Day 4: June 24, 2010
Windmill, Riverboat, & Root Beer Floats
Previous Day
Next Day
Site Home
Trip Home

Today we were on the western tour which initially headed for Fulton. These are drive-by shots of a couple of very short old Lincoln Highway fragments, a 1928 marker, and a longer drivable fragment.

Today I was able to explore the recently opened Cultural Center across from windmill in Fulton. Among other things, the Center holds a collection of twenty-one model windmills created by Henk & June Hielema. One display tells the very interesting Hielama story.

I took a picture of the windmill from the front of the Cultural Center then returned the favor. The third picture shows the windmill's relationship with the Mississippi River. Since I had been here on Monday, I didn't take a lot of pictures of the mill's inside but have included a picture from the mill's inside; An "office" with a view.

After returning to Dixon, we headed north to Oregon for lunch. We boarded the Pride of Oregon and dined while the boat cruised up the Rock River. On our return, the boat dropped a little below the dock before turning around and that gave us a great view of Blackhawk Statue high above the river. The statue's 100th birthday will be celebrated in 2011.

On board the Pride of Oregon, Wayne and Esther Silvius dance on the eve of their 60th wedding anniversary. Jeff, the fellow providing the music, was once Esther's kindergarten student. As the boat docks, Esther & Bernie Queneau chat with Jay Banta. The fellows in the last picture are Glenn & Grant from California. Don and I sat next to them at lunch yesterday and learned they had come to the conference from Sacramento via Amtrak. Now that's a pretty cool road trip.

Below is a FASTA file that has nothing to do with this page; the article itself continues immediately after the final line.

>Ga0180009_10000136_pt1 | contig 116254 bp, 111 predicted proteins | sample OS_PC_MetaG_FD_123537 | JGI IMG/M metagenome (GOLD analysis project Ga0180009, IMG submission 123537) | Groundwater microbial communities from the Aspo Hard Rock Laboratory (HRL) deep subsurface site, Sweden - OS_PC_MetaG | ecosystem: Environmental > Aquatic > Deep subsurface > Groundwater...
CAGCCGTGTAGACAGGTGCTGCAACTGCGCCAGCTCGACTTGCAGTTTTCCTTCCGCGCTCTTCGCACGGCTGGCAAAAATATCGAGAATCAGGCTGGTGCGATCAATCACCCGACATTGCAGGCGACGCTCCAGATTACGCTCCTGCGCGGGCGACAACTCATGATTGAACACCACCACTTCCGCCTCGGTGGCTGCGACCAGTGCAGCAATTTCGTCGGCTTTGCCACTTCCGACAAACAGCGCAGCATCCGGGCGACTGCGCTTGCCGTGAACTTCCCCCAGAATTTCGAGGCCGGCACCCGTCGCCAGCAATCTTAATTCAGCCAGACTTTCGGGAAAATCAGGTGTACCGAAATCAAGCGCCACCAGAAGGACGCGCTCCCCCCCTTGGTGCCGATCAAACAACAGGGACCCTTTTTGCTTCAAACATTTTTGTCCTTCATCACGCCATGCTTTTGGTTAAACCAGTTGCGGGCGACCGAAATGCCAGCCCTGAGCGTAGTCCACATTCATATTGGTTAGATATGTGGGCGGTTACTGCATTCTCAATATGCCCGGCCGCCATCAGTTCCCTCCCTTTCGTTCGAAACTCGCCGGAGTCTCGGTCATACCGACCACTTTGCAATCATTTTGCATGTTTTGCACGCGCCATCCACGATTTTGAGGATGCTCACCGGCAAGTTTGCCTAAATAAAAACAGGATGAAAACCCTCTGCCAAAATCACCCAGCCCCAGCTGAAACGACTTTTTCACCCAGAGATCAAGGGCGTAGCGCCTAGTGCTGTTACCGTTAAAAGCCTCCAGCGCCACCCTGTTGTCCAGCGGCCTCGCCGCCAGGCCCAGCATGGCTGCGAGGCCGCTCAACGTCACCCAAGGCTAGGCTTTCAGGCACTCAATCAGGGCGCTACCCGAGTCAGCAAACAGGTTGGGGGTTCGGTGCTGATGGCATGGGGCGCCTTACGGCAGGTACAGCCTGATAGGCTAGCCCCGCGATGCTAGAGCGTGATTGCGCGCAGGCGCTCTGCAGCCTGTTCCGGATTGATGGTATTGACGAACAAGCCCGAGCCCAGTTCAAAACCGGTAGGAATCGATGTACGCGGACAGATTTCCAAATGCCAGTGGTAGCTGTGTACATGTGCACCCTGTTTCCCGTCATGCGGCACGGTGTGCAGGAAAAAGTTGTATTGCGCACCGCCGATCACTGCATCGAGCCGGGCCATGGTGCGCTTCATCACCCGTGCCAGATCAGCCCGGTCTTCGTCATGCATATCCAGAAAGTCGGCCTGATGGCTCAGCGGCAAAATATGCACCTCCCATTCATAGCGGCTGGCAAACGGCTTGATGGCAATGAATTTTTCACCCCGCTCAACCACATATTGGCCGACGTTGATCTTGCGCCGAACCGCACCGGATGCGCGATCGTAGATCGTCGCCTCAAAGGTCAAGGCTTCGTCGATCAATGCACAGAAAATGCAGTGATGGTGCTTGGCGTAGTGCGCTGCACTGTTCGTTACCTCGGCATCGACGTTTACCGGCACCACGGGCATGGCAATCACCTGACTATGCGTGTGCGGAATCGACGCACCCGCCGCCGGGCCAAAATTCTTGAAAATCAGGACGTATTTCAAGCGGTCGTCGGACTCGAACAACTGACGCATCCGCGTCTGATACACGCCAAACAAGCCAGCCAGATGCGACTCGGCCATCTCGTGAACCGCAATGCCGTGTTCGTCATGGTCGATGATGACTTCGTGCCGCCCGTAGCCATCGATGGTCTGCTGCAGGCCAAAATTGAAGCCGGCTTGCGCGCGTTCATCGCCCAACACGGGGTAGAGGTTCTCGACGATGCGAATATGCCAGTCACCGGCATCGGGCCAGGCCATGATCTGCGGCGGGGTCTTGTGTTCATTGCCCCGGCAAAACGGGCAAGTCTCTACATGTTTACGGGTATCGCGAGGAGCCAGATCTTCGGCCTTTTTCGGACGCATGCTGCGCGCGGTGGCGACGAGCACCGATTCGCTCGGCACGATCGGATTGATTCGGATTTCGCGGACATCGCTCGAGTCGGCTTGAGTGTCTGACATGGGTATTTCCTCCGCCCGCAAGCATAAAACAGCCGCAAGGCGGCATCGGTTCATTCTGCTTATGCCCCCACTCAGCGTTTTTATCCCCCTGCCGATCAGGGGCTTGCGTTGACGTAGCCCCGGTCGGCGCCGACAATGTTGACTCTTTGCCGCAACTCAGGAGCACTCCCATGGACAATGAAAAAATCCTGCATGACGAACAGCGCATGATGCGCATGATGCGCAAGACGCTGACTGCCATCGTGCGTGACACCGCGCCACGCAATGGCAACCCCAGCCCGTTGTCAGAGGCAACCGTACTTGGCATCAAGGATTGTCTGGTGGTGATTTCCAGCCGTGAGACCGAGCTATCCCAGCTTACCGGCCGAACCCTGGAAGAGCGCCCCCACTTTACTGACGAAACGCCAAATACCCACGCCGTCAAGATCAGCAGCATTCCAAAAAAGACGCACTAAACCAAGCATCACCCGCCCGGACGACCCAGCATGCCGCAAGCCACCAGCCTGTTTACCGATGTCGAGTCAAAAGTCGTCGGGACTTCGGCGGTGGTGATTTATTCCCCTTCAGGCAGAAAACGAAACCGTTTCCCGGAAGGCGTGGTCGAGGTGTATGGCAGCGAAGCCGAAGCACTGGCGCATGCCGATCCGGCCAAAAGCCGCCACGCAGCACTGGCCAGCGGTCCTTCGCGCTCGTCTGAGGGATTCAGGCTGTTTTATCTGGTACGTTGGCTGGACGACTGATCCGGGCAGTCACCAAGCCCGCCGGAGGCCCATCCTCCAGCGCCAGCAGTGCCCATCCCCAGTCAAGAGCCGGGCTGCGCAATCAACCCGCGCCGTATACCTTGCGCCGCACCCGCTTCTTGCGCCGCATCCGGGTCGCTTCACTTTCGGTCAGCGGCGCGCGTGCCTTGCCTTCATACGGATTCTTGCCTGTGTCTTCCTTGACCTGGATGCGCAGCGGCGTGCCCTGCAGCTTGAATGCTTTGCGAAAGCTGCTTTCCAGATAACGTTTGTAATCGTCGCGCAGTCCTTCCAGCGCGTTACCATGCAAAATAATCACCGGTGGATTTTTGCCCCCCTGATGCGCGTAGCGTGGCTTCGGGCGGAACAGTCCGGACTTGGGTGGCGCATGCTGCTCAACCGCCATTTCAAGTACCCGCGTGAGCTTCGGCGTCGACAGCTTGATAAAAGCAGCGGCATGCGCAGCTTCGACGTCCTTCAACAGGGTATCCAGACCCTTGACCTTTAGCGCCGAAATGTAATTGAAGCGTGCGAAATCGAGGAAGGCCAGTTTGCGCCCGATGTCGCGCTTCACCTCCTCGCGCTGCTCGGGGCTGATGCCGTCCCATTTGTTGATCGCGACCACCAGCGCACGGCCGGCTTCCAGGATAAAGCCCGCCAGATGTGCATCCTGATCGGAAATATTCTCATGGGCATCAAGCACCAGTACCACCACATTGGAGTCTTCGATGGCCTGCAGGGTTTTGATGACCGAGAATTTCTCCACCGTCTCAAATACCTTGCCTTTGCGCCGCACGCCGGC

This is where John Deere made his first steel plow -- and many more -- before moving the operation to Moline. The third picture is of the actual excavation of his blacksmith shop. The signs read "FORGE", "IRON MELTING FURNACE", and "ANVIL". The last picture is of the house where the Deere family lived.

A highlight of the stop is a blacksmithing demonstration. Smithy Rick is, as is only right, a loyal John Deere fan. Things like International Harvester logos get taped over at his shop. The shop is a reproduction of the original John Deere shop. Rick educates and entertains while producing an intricate decorative leaf. He tells about the wide range of work done by blacksmiths and holds up an eagle feather -- copied from the scanned image of an actual feather -- he made sometime in the past. The leaf took about ten minutes; the feather, about ten hours.

A car show and 1950s themed dinner end the day.

ADDENDUM: Jul 1, 2010 - Hudson aficionado Alex Burr sent a note correctly identifying the yellow car as a 1954 Hudson. I already knew that from seeing the car up close but I confessed that, from a distance, I'd first IDed it as a Mercury. I don't feel so bad now since Alex told me that even he has slammed on the brakes to check out what he thought was a Hudson "only to find out it's a damn Mercury!!!!". Some folks claim that Hudson copied from Mercury but that's baloney says Alex. The Hudson design appeared in 1947; The Merc in 1949.

Inside there is a display of Illinois license plates starting from 1911 when they were first required. Front plates from 1912 through 1915 were perforated or cut out to allow air to reach radiators. A quick moving line served up a classic 'burger, fries, & float meal in a basket no less! And it was clearly a Happy Day for the boys from Ohio.

[Prev] [Site Home] [Trip Home] [Contact] [Next]